Two Novels

February 22,2005

Chaka Khan…Chaka Khan…Chaka Khan…Chaka Kahn!

January 24,2005

Postscript to Dylan Documentary

January 21,2005


January 11,2005

Postscript to Rose and the Monkey Spider

January 07,2005

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Two Novels

February 22,2005

Bel Canto by Ann Patchett and Life of Pi by Yann Martell are two novels I have read recently and both have a Japan connection.

Bel Canto relates the story of a Japanese businessman who is obsessed with opera. For his birthday he reluctantly agrees to attend a party arranged for him in an unnamed South American country that is trying to lure an investment from his company. He finally agrees to attend for the sole reason that his favorite opera singer has been engaged to sing at the party. He arrives, the party begins, and, in the middle of the diva’s performance, a guerrilla group attack and take the guests hostage. From there the novel stumbles and bumbles through a predictable denouement and contrived last act.

The reason I mention the novel at all is for its unusually empathetic characterization of the Japanese businessman, with whom the beautiful diva falls in love, and his linguistically gifted, multilingual interpreter. The businessman is portrayed as the sophisticated, sensitive soul of the multinational group of hostages, almost painfully attuned to fine music, inwardly serene, emotionally strong and in no need of any particular spoken language to communicate with the singer, who becomes the object of desire of many of the male hostages. Japanese are hardly renowned for their linguistic abilities and yet Patchett goes over the top in endowing the interpreter with a working knowledge of most European languages and communication skills that would have been the envy of Peter Ustinov. Although the novel fails in many ways, I applaud Patchett’s attempt to offer a more rounded, positive characterization of her Japanese characters. With so many people now visiting and residing in Japan and with so many Japanese traveling abroad, it is about time that artists and others began to paint Japanese as interesting but irrefutably common members of the species homo sapien, instead of “inscrutable Orientals”, and that the Japanese themselves and certain foreign Japanologists buried their carefully cultivated uniqueness myth.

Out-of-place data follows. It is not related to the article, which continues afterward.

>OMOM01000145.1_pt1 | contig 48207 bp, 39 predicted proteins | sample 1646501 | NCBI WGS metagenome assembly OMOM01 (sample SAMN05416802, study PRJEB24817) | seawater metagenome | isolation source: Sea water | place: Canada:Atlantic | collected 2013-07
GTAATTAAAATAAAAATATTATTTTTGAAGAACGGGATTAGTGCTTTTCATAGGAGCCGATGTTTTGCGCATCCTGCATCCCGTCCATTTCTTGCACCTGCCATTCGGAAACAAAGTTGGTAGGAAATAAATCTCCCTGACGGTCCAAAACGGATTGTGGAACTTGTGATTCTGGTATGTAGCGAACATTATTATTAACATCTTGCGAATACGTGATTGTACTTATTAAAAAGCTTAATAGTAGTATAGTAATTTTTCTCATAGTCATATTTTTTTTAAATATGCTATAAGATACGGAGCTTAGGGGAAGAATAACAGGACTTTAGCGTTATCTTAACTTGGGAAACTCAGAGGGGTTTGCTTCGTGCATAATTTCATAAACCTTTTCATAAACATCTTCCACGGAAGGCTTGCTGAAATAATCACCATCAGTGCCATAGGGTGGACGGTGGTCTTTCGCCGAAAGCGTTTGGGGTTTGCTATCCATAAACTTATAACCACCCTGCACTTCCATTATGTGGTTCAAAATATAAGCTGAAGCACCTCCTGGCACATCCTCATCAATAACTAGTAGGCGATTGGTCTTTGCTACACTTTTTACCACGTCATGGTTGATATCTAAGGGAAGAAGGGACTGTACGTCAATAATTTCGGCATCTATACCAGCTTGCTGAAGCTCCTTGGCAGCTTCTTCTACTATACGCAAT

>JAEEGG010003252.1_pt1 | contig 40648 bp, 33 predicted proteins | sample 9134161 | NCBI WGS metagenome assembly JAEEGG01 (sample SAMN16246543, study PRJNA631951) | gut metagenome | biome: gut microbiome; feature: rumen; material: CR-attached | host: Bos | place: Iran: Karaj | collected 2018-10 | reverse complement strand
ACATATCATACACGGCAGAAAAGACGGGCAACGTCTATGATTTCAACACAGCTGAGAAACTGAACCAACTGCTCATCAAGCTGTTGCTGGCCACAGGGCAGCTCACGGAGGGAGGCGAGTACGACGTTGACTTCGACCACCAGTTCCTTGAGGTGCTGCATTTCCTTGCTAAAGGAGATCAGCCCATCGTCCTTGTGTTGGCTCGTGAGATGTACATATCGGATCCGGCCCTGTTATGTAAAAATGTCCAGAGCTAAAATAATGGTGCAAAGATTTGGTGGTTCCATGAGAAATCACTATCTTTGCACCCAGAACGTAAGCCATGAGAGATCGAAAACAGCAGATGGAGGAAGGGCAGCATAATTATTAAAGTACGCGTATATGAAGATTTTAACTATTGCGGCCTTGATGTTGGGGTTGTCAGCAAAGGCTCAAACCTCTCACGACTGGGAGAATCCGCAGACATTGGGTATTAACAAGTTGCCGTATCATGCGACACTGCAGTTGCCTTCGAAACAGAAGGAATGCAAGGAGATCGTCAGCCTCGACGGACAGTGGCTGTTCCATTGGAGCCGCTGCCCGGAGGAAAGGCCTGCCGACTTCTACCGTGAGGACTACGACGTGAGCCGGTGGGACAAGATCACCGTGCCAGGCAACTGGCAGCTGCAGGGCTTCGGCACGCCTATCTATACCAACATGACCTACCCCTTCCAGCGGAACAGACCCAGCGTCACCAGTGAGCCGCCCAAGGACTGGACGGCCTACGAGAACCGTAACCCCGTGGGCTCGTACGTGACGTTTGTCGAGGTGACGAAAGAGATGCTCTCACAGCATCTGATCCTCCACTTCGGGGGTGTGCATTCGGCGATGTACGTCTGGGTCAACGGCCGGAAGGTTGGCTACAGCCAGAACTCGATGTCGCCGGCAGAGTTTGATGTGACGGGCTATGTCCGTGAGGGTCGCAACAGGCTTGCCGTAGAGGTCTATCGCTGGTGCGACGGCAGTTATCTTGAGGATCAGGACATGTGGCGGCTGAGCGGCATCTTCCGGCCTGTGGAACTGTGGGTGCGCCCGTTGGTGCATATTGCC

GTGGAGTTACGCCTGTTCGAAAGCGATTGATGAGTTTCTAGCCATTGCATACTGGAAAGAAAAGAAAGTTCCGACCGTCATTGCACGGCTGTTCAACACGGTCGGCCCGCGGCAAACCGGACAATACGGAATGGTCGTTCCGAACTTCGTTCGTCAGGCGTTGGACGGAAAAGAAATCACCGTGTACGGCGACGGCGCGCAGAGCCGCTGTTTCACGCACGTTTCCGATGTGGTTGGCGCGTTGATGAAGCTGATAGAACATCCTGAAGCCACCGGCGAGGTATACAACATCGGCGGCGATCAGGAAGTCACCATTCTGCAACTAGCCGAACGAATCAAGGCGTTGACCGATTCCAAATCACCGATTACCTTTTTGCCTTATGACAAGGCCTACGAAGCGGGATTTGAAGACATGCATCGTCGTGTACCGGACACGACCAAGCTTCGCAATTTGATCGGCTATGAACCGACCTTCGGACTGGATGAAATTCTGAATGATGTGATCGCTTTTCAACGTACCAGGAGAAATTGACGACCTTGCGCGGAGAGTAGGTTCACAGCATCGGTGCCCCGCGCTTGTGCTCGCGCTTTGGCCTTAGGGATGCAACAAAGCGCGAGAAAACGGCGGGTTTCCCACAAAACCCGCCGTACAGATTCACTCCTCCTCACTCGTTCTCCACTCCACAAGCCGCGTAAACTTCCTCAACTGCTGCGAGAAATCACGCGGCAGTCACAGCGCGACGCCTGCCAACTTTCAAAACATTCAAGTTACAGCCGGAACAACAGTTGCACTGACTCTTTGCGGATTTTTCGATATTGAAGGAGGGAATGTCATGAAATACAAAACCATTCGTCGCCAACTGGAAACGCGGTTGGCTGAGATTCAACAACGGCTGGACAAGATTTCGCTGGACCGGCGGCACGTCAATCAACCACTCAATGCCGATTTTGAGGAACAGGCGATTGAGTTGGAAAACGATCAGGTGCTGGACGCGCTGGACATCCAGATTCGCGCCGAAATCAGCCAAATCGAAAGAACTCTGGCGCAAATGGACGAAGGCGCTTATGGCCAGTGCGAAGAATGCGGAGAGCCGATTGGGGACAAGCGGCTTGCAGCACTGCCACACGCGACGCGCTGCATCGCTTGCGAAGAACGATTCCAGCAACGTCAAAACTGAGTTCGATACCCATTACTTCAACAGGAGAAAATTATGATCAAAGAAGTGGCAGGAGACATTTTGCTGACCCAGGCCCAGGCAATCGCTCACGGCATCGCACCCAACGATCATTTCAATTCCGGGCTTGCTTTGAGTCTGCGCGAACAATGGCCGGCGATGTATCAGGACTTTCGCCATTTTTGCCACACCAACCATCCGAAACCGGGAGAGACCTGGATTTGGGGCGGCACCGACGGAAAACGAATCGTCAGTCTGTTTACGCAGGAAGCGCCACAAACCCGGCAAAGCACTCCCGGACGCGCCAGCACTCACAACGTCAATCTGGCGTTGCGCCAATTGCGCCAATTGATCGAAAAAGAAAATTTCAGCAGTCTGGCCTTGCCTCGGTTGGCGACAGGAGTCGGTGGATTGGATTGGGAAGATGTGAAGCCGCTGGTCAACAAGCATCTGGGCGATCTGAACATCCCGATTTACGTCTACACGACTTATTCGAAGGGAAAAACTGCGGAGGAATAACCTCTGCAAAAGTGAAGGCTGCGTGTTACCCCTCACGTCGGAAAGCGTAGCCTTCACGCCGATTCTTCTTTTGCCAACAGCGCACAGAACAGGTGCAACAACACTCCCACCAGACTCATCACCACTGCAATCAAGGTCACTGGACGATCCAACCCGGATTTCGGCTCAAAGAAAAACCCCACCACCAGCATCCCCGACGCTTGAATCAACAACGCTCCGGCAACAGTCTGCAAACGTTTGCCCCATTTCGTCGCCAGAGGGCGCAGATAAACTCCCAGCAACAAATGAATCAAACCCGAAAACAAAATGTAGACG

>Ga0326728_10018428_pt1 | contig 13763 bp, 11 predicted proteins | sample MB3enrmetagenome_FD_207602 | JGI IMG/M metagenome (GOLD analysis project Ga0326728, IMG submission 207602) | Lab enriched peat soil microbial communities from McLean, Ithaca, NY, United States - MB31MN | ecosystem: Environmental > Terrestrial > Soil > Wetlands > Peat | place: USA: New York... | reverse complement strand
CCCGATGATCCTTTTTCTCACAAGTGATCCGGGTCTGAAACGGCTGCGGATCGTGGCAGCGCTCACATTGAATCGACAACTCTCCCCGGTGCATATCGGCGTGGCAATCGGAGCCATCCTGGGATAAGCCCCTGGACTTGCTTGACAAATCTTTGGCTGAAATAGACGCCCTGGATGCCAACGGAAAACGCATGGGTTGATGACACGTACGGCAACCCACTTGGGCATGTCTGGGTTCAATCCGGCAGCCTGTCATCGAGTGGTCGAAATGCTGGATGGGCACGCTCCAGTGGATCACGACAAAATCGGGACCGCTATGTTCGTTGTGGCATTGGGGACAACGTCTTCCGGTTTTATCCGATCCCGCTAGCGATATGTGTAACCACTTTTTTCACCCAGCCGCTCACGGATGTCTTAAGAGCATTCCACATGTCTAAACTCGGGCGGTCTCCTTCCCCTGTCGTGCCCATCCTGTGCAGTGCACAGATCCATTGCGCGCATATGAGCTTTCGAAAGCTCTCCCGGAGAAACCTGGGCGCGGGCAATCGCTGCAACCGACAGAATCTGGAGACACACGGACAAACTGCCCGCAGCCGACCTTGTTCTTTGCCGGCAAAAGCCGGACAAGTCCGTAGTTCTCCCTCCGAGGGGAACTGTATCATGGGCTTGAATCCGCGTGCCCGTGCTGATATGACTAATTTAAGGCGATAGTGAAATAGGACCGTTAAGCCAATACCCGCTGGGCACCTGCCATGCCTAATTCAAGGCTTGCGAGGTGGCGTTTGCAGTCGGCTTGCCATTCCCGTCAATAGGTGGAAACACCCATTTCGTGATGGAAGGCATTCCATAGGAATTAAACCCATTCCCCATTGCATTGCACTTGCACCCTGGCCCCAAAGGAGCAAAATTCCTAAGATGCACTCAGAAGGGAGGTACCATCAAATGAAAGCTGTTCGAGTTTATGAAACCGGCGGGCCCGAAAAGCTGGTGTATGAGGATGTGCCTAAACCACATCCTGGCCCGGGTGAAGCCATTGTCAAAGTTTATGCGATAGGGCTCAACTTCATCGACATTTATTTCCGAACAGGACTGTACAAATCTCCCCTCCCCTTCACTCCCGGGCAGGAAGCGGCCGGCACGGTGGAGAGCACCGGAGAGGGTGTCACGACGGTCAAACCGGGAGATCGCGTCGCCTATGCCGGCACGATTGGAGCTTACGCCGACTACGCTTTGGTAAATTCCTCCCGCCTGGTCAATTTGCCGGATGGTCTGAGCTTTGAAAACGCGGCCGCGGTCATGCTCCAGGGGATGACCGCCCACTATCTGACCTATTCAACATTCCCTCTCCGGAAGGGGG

Life of Pi, on the other hand, comes with an unreserved recommendation. The book offers quirky language, profound imagination, outrageous plot presumptions, and a circus balancing act that challenges the reader’s sense of belief at every turn. The novel rocks and rolls. Just think of Tibor Fischer in full flight (as in The Thought Gang) and you will get the tone. What more could you expect when you have a young man cast adrift on the ocean after the sinking of a ship transporting his father’s zoo animals to Canada, with a Bengal tiger, a zebra, a hyena, and an orang hutan as companions in his life craft as he attempts to battle the elements and deal with his motley, life threatening crew. In the early part of the novel, set in Southern India, Martel describes with empathy and humor the attempts of his protagonist’s to come to ecumenical terms with religion (Christianity, Hinduism and Islam).

The Japanese connection in Life of Pi comes in the outrageously comical postscript, which purports to be a transcript of an interview between two bureaucrats from Japan’s Ministry of Transport and the now rescued protagonist as they question him on the sinking of the Japanese owned ship. Martell has cleverly inserted comments (in distinctively different typeface) that claim to be translations of comments between the two bureaucrats as they interview him. If these be caricatures of Japanese bureaucrats, so be it. The postscript is no more than a comic device that succeeds admirably in giving a taste of what these people can be like (believe me) and in bringing this rollicking tale to a belly laugh close. Bravo!

Bons mots et mauvais mots by the famous and not so famous

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